Balance between memory and imagination

Wang Jie
The first solo museum exhibition of German artist Jonas Burgert in Asia features a group of his older works and new pieces.
Wang Jie

For those who question whether realistic painting is a cliche under dynamic impact of this digital era, German artist Jonas Burgert provides a solid answer of NO to the public.

This is the first solo museum exhibition of Burgert in Asia. It features a group of his older works and new pieces in which he tries to construct another dimension filled with obscure human figures.

Born in Berlin in 1969, Burgert graduated from the German capital's Academy of Fine Arts in 1996. The daunting canvas showcased at the exhibition perfectly manifests the artist's superb figurative painting skills.

Regardless of culture and nationalistic differences, his works are actually related for every viewer.

"For me, it's not interesting to show only what's there, but also the subtext. I try to see what's behind the people around me and what's behind the surface," Burgert said.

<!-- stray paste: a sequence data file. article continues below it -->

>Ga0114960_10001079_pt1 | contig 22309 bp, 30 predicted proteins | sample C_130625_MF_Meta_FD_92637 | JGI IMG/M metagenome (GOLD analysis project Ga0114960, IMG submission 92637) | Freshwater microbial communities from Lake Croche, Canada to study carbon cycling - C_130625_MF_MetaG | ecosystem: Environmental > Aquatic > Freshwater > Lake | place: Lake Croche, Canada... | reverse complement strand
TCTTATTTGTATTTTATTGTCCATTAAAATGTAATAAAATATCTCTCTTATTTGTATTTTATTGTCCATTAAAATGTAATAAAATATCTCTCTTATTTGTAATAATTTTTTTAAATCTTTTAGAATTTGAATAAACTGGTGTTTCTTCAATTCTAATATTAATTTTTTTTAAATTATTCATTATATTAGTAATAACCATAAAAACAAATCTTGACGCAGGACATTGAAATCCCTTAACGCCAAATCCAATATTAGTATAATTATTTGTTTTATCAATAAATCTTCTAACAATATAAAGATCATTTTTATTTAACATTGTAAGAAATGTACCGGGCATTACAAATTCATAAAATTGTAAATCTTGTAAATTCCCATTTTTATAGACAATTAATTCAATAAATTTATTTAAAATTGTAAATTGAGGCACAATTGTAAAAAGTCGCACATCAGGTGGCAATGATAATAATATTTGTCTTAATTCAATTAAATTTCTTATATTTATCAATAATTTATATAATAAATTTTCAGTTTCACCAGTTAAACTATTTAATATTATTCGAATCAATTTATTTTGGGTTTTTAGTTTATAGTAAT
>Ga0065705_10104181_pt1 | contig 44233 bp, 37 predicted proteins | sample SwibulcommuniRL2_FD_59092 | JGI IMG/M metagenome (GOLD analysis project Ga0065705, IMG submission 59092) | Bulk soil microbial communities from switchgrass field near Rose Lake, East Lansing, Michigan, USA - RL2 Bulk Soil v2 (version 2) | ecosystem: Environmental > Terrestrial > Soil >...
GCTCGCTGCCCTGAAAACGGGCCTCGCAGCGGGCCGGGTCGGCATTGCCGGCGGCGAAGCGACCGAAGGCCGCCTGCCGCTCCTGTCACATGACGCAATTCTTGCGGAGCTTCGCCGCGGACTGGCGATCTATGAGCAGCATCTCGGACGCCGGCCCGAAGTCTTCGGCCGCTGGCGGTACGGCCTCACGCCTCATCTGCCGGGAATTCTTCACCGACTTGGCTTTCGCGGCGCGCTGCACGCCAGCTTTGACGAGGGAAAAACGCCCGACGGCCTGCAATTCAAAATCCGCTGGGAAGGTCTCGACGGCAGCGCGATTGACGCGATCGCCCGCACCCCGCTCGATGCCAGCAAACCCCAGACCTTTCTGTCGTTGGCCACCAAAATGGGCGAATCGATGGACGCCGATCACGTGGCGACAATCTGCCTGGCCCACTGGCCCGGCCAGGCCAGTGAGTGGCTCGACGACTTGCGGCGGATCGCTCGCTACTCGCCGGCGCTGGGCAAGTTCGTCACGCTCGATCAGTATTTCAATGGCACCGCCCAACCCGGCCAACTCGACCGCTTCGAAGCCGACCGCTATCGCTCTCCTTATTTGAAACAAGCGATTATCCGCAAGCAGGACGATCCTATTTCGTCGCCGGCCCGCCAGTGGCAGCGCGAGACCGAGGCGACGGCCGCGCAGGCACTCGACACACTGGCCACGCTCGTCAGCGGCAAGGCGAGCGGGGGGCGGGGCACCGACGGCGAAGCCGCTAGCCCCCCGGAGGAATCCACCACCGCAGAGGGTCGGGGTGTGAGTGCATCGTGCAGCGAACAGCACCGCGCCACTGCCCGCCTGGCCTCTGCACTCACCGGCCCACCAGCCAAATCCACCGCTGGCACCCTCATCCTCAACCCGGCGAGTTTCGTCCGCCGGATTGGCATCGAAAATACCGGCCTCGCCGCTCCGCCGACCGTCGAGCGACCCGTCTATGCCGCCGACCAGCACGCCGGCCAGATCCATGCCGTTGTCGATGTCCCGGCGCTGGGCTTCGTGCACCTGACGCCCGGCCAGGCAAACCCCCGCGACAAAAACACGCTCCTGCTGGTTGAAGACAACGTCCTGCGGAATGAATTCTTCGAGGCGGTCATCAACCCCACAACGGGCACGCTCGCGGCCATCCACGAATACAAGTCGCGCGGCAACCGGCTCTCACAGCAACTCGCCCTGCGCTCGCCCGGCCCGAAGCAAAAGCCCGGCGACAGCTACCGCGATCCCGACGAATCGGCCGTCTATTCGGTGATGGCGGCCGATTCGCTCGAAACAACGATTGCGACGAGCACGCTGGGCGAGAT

His paintings reveal human figures dressed in odd costumes, decorated faces and obscure objects. Darkness looms in his paintings, which reminds the viewer of the dangerous interplay between life and death. His works draw from the European Renaissance and Flemish masters such as Hieronymus Bosch.

Burgert likes to use both large surfaces with strong visual impact and smaller canvases for a deeper examination of individual subjects, with portraits of mysterious characters. The use of luminous color and grotesque figures celebrates the balance between memory and imagination.

Balance between memory and imagination
Courtesy of Tang Contemporary Art

Jonas Burgert's oil on canvas, 2021

Exhibition info

Dates: Through October 10, 10am-5:30pm

Tickets: 200 yuan

Venue: Long Museum (West Bund)

Address: 3398 Longteng Avenue

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